Definition and Overview

Warts are skin growths that appear when the topmost layer of the skin is infected by the human papillomavirus, more commonly known as HPV. This virus can enter the body through broken skin such as cuts, wounds, or scrapes. It spreads through skin contact and sharing personal belongings such as towels, handkerchiefs, and razors, among others with individuals who have warts.

There are many different types of warts and these include the following:

  • Common warts – This is the most common type that usually grows on the hands
  • Filiform warts – This grows around the mouth, nose, and beard area
  • Plantar warts – grows on the soles of the feet
  • Genital warts – a more serious type of wart that affects the sensitive parts of the body
  • Periungual warts – warts that grow under or on the surrounding area of the fingernails
  • Flat warts – these are smaller and flatter warts that grow on the face, legs, and arms


The human papillomavirus that causes warts thrives in warm and moist environments. Many people get infected with wart-causing HPV in swimming pool areas, public showers, and locker rooms. However, once infected with the human papillomavirus, you will not immediately grow a wart. There are also cases where warts do not develop at all, mainly because people are not equally susceptible to warts. Warts are most common among:

  • People with immune system disorders
  • Young adults
  • People who spend a lot of time in public showers and locker rooms
  • People who share personal items with others
  • Those who wear tight-fitting shoes that can cause the feet to get sweaty

There are also many different types of HPV. The virus that causes common warts is different from the one that causes plantar warts. However, there are HPV types that can cause two or more types of warts, so if your common wart is caused by an HPV that can also cause genital warts, then you will have a higher chance of getting genital warts. Note, however, that common warts do not cause cancer-causing genital warts.

How to Identify A Wart

Warts do not form on the outer part of the skin immediately after an HPV infection. Most warts grow silently beneath the skin for several years before becoming visible on the outside. They also come in different shapes and sizes, with some appearing like big bumps and some flatter and less noticeable. Here are some signs that a bump or skin growth is a wart:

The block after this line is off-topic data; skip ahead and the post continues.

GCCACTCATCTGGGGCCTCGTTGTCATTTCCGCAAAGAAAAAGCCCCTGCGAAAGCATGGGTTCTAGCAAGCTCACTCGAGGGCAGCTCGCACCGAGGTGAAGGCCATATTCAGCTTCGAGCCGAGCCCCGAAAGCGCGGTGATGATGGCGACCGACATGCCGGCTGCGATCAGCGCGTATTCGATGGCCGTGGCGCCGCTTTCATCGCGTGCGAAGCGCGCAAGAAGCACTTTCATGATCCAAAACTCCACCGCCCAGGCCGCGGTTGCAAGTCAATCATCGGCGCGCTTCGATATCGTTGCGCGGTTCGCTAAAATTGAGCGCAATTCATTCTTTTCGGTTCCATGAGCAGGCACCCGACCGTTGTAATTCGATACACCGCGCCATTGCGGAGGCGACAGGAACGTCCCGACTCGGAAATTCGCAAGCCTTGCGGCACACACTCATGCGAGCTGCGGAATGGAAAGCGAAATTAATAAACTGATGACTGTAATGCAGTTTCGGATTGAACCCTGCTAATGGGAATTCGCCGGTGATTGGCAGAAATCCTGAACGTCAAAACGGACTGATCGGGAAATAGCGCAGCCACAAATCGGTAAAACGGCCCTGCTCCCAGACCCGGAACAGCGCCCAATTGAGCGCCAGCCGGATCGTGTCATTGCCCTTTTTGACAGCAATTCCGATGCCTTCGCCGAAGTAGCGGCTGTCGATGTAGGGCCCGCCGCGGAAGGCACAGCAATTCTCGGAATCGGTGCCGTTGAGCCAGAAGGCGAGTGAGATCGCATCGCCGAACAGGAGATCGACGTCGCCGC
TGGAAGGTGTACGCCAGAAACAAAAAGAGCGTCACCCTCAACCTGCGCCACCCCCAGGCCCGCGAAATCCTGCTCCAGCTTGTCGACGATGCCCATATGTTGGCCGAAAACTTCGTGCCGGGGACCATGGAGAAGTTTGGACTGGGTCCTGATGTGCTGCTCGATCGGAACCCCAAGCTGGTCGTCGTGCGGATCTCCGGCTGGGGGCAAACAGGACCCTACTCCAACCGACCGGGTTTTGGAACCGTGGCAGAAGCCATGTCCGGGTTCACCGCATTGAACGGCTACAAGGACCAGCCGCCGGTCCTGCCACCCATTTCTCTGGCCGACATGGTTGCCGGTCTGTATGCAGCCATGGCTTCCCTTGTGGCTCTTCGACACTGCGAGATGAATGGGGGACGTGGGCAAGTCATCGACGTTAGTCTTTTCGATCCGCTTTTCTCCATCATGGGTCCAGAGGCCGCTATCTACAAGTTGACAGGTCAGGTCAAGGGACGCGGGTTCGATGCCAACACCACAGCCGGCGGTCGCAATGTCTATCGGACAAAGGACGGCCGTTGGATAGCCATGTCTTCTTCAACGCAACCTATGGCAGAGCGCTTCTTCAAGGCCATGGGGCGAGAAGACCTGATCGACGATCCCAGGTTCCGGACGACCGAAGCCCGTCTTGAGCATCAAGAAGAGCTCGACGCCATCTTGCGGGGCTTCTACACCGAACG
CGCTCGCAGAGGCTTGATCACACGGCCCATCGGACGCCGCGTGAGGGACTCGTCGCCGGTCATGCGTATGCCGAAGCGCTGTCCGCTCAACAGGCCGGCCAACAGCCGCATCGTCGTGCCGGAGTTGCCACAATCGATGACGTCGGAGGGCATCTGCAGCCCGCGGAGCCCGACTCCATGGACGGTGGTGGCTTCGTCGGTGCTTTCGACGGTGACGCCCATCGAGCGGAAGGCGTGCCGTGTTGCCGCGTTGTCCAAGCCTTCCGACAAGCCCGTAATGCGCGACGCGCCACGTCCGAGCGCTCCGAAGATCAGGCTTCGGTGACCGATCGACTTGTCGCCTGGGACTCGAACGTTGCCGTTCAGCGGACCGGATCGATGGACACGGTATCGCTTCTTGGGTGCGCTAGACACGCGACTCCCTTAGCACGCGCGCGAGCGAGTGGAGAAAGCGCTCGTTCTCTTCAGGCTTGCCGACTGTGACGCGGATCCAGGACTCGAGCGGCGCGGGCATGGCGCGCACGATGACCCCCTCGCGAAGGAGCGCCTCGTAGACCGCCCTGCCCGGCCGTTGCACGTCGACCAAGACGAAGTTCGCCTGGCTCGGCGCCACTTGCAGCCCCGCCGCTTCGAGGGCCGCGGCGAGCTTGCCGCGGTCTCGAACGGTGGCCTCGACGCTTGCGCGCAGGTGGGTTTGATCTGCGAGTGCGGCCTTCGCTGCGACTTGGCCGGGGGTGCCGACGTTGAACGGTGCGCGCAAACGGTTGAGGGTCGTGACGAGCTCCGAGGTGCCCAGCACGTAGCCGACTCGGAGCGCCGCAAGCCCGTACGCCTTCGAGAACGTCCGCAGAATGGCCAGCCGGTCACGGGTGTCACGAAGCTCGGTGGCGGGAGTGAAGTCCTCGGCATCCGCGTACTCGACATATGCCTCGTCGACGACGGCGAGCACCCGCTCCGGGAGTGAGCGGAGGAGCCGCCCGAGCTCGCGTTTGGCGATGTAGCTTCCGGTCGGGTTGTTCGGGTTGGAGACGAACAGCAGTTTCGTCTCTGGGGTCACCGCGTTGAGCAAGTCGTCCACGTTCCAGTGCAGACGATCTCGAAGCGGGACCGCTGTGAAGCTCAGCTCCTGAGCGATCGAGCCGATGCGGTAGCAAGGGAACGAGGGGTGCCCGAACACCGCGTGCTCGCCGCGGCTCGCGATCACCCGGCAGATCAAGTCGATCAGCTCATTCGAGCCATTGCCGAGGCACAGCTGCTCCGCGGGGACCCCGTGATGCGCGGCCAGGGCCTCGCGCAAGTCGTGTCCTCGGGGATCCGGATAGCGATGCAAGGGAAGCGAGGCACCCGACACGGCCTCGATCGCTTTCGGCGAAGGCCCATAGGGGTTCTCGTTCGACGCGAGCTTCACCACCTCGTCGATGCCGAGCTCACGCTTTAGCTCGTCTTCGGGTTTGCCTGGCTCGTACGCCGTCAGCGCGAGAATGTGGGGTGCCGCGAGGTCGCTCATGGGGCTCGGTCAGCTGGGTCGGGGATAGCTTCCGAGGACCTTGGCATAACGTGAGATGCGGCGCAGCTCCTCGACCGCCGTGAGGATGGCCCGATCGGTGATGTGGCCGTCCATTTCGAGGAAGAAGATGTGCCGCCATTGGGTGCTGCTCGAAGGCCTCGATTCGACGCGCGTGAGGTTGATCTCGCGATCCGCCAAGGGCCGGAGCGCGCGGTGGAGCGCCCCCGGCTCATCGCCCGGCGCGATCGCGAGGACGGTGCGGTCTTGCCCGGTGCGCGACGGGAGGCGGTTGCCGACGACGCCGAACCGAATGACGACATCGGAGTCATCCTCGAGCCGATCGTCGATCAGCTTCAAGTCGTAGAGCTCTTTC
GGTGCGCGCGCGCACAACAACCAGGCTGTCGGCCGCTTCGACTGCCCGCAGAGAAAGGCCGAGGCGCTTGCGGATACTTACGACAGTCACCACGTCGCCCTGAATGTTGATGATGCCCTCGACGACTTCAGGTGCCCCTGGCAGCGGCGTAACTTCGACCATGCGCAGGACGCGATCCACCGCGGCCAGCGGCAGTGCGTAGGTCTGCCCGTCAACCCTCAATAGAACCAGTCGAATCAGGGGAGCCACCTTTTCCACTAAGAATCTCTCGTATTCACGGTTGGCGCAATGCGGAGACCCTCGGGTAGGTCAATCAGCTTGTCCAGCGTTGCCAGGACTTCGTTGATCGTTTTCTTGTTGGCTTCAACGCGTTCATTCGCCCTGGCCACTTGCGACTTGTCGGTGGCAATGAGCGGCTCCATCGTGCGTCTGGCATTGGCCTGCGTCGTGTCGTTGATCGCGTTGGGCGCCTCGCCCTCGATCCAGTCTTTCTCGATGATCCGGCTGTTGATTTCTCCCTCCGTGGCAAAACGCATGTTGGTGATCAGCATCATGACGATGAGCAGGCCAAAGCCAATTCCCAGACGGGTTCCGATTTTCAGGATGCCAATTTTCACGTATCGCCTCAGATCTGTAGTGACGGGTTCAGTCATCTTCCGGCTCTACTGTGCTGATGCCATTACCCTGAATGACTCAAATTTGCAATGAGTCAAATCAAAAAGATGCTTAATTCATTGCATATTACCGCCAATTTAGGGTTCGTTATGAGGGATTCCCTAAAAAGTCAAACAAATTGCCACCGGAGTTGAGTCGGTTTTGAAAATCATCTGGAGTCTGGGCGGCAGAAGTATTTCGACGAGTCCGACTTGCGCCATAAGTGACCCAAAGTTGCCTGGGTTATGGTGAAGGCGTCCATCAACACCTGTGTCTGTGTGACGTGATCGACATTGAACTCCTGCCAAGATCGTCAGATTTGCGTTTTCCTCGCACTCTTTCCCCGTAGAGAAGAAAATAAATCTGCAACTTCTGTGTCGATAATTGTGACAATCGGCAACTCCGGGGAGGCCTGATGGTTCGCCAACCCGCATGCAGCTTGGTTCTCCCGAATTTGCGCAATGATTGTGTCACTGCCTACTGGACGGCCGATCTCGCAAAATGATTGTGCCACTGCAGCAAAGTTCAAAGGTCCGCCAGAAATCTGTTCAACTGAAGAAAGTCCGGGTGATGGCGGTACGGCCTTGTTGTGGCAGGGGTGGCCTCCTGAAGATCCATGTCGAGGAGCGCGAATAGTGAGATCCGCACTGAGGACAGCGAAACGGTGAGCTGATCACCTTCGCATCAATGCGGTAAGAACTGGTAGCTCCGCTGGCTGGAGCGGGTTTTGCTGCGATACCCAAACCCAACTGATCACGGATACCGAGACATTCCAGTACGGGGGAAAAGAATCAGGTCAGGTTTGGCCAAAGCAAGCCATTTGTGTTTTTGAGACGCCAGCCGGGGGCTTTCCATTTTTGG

• Warts are part of the blood supply so tiny blood vessels usually grow in their cores. In bigger warts, these may be slightly noticeable and may appear like dark dots in the center.

  • Warts grow on top of the lines and creases of the skin unlike skin tags and moles.

Although warts are not painful, when they grow in body parts that usually receive pressure, such as the soles of the feet, they can cause some pain.

Who to See and Types of Treatments Available

If you notice an abnormal skin growth, you can have it checked by:

  • Nurse practitioners
  • Your family doctor
  • Internists
  • Pediatricians (for young kids)
  • Dermatologists

Warts don’t normally require treatment. However, if you want to get rid of them for any reason, you have several options including the following:

  • Salicylic acid – A common topical medication used to treat warts is salicylic acid. This is widely available over-the-counter and is often used to treat other skin problems such as pimples or acne.

  • Cryotherapy – This is a procedure where the wart is frozen before it is removed.

  • Chemical peels

  • Electrosurgery – This is the process of burning the warts using electrical current.

  • Curettage – This is often used together with electrosurgery or cryotherapy, as the warts often need to be cut off after they are frozen or burned. This procedure should only be performed by a medical professional.

  • Laser surgery. This is a minor surgery that uses a laser beam to remove the wart.

There is no guarantee, however, that these treatments will produce permanent results. In many cases, warts only reduce in size or go away temporarily but come back or grow in another part of the body. This is because the treatments only remove the wart but not the virus inside the body.

Some doctors recommend watchful waiting before prescribing any treatment. Watchful waiting refers to a period of observing the wart before using any treatment. In many cases, warts go away on their own after some months or years.

Not all warts require treatment, but there are instances when medical attention is necessary. See a doctor or dermatologist immediately if your wart is:

  • Abnormally dark in color
  • Abnormally large
  • Growing fast
  • Bleeding
  • Causing pain that disables you in some way, i.e. when plantar warts make it painful to walk
  • Spreading
  • Swollen
  • Appears red or has red streaks extending from it
  • Feeling tender
  • Filled with pus
  • Causes a fever along with any of the above symptoms

  • Lacey C. (2005). “Genital warts and genital papillomavirus disease.” The Medicine Journal.

  • Ahmed I. (2010). “Viral warts.” Treatment of Skin Disease: Comprehensive Therapeutic Strategies, 3rd ed. pp 770-775. Edinburgh: Saunders Elsevier.
  • Wolff K., Johnson RA. (2009). “Human papillomavirus infections.” Fitzpatrick’s Color Atlas and Synopsis of Clinical Dermatology, 6th ed. pp 787-794. New York: McGraw Hill.
  • El-khayat R., Hague J. (2011). “Use of acitretin in the treatment of resistant viral warts.” Journal of Dermatological Treatment, 22. Pp 194-196.
  • “Treatment of Warts.” (2004). The New England Journal of Medicine.
  • Habif TP, et al. (2011). “Herpes simplex section of viral infections.” Skin Disease: Diagnosis and Treatment, 3rd ed. pp 224-229. Edinburgh: Saunders.
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